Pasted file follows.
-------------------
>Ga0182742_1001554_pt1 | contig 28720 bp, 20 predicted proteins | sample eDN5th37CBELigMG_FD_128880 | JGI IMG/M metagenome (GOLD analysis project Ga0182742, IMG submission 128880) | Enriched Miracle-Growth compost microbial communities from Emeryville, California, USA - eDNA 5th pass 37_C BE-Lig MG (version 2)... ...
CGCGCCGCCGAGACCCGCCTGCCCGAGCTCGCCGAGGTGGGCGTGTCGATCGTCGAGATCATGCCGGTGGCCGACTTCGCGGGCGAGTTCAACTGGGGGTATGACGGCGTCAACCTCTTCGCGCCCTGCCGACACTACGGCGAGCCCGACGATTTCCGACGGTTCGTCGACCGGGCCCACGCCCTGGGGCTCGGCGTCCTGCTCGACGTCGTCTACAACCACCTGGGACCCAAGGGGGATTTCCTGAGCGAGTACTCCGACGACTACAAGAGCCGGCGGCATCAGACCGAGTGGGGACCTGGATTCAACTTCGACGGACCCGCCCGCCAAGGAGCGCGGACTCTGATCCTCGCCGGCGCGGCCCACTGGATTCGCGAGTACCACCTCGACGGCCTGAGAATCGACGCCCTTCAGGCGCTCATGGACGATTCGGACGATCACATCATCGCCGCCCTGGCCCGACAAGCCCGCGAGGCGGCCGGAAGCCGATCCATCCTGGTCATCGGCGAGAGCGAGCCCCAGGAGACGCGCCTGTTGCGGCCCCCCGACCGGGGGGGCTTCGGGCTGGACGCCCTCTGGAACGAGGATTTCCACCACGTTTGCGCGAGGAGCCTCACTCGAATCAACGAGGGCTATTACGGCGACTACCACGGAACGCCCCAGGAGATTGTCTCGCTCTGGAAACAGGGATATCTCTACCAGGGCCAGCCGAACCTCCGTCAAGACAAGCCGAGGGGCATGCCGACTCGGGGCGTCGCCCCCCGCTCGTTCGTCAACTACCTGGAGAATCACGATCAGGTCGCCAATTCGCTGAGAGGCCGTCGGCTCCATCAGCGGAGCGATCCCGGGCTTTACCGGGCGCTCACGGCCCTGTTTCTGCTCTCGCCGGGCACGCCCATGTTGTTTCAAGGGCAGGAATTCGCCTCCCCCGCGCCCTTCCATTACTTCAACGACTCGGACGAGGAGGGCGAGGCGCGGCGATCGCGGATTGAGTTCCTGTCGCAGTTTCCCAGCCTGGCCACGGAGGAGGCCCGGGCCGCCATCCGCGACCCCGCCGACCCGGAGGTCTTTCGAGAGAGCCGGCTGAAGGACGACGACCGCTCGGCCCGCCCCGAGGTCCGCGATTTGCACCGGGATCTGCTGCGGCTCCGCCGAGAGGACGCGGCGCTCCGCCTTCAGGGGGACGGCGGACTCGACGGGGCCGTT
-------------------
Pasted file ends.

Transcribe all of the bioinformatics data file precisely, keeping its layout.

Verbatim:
>Ga0182742_1001554_pt1 | contig 28720 bp, 20 predicted proteins | sample eDN5th37CBELigMG_FD_128880 | JGI IMG/M metagenome (GOLD analysis project Ga0182742, IMG submission 128880) | Enriched Miracle-Growth compost microbial communities from Emeryville, California, USA - eDNA 5th pass 37_C BE-Lig MG (version 2)... ...
CGCGCCGCCGAGACCCGCCTGCCCGAGCTCGCCGAGGTGGGCGTGTCGATCGTCGAGATCATGCCGGTGGCCGACTTCGCGGGCGAGTTCAACTGGGGGTATGACGGCGTCAACCTCTTCGCGCCCTGCCGACACTACGGCGAGCCCGACGATTTCCGACGGTTCGTCGACCGGGCCCACGCCCTGGGGCTCGGCGTCCTGCTCGACGTCGTCTACAACCACCTGGGACCCAAGGGGGATTTCCTGAGCGAGTACTCCGACGACTACAAGAGCCGGCGGCATCAGACCGAGTGGGGACCTGGATTCAACTTCGACGGACCCGCCCGCCAAGGAGCGCGGACTCTGATCCTCGCCGGCGCGGCCCACTGGATTCGCGAGTACCACCTCGACGGCCTGAGAATCGACGCCCTTCAGGCGCTCATGGACGATTCGGACGATCACATCATCGCCGCCCTGGCCCGACAAGCCCGCGAGGCGGCCGGAAGCCGATCCATCCTGGTCATCGGCGAGAGCGAGCCCCAGGAGACGCGCCTGTTGCGGCCCCCCGACCGGGGGGGCTTCGGGCTGGACGCCCTCTGGAACGAGGATTTCCACCACGTTTGCGCGAGGAGCCTCACTCGAATCAACGAGGGCTATTACGGCGACTACCACGGAACGCCCCAGGAGATTGTCTCGCTCTGGAAACAGGGATATCTCTACCAGGGCCAGCCGAACCTCCGTCAAGACAAGCCGAGGGGCATGCCGACTCGGGGCGTCGCCCCCCGCTCGTTCGTCAACTACCTGGAGAATCACGATCAGGTCGCCAATTCGCTGAGAGGCCGTCGGCTCCATCAGCGGAGCGATCCCGGGCTTTACCGGGCGCTCACGGCCCTGTTTCTGCTCTCGCCGGGCACGCCCATGTTGTTTCAAGGGCAGGAATTCGCCTCCCCCGCGCCCTTCCATTACTTCAACGACTCGGACGAGGAGGGCGAGGCGCGGCGATCGCGGATTGAGTTCCTGTCGCAGTTTCCCAGCCTGGCCACGGAGGAGGCCCGGGCCGCCATCCGCGACCCCGCCGACCCGGAGGTCTTTCGAGAGAGCCGGCTGAAGGACGACGACCGCTCGGCCCGCCCCGAGGTCCGCGATTTGCACCGGGATCTGCTGCGGCTCCGCCGAGAGGACGCGGCGCTCCGCCTTCAGGGGGACGGCGGACTCGACGGGGCCGTT